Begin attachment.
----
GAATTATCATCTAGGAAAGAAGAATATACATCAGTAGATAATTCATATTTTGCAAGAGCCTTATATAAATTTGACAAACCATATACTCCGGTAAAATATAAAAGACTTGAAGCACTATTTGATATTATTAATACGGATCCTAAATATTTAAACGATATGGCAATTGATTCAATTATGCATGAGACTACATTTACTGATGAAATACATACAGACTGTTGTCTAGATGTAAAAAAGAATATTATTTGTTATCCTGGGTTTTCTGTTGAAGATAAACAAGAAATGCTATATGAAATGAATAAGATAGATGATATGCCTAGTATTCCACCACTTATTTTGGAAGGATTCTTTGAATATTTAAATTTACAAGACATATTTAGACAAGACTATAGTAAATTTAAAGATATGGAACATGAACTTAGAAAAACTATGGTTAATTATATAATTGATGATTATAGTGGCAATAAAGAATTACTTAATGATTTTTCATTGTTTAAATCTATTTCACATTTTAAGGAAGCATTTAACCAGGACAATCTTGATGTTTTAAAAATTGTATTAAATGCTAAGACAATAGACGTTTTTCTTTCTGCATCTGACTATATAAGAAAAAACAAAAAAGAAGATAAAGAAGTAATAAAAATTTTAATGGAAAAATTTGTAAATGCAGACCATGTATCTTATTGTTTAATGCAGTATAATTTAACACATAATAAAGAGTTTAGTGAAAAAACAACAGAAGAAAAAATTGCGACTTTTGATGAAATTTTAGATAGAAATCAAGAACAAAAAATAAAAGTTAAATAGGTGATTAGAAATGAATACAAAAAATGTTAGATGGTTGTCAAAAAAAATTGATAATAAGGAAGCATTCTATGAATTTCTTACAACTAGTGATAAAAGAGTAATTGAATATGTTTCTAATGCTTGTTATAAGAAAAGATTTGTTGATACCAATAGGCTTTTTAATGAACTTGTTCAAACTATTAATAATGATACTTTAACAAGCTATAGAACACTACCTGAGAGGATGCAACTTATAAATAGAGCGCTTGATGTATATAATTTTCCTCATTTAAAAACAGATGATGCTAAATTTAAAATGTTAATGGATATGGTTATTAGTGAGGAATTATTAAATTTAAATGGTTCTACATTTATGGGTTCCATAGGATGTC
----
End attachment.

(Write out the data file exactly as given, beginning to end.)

GAATTATCATCTAGGAAAGAAGAATATACATCAGTAGATAATTCATATTTTGCAAGAGCCTTATATAAATTTGACAAACCATATACTCCGGTAAAATATAAAAGACTTGAAGCACTATTTGATATTATTAATACGGATCCTAAATATTTAAACGATATGGCAATTGATTCAATTATGCATGAGACTACATTTACTGATGAAATACATACAGACTGTTGTCTAGATGTAAAAAAGAATATTATTTGTTATCCTGGGTTTTCTGTTGAAGATAAACAAGAAATGCTATATGAAATGAATAAGATAGATGATATGCCTAGTATTCCACCACTTATTTTGGAAGGATTCTTTGAATATTTAAATTTACAAGACATATTTAGACAAGACTATAGTAAATTTAAAGATATGGAACATGAACTTAGAAAAACTATGGTTAATTATATAATTGATGATTATAGTGGCAATAAAGAATTACTTAATGATTTTTCATTGTTTAAATCTATTTCACATTTTAAGGAAGCATTTAACCAGGACAATCTTGATGTTTTAAAAATTGTATTAAATGCTAAGACAATAGACGTTTTTCTTTCTGCATCTGACTATATAAGAAAAAACAAAAAAGAAGATAAAGAAGTAATAAAAATTTTAATGGAAAAATTTGTAAATGCAGACCATGTATCTTATTGTTTAATGCAGTATAATTTAACACATAATAAAGAGTTTAGTGAAAAAACAACAGAAGAAAAAATTGCGACTTTTGATGAAATTTTAGATAGAAATCAAGAACAAAAAATAAAAGTTAAATAGGTGATTAGAAATGAATACAAAAAATGTTAGATGGTTGTCAAAAAAAATTGATAATAAGGAAGCATTCTATGAATTTCTTACAACTAGTGATAAAAGAGTAATTGAATATGTTTCTAATGCTTGTTATAAGAAAAGATTTGTTGATACCAATAGGCTTTTTAATGAACTTGTTCAAACTATTAATAATGATACTTTAACAAGCTATAGAACACTACCTGAGAGGATGCAACTTATAAATAGAGCGCTTGATGTATATAATTTTCCTCATTTAAAAACAGATGATGCTAAATTTAAAATGTTAATGGATATGGTTATTAGTGAGGAATTATTAAATTTAAATGGTTCTACATTTATGGGTTCCATAGGATGTC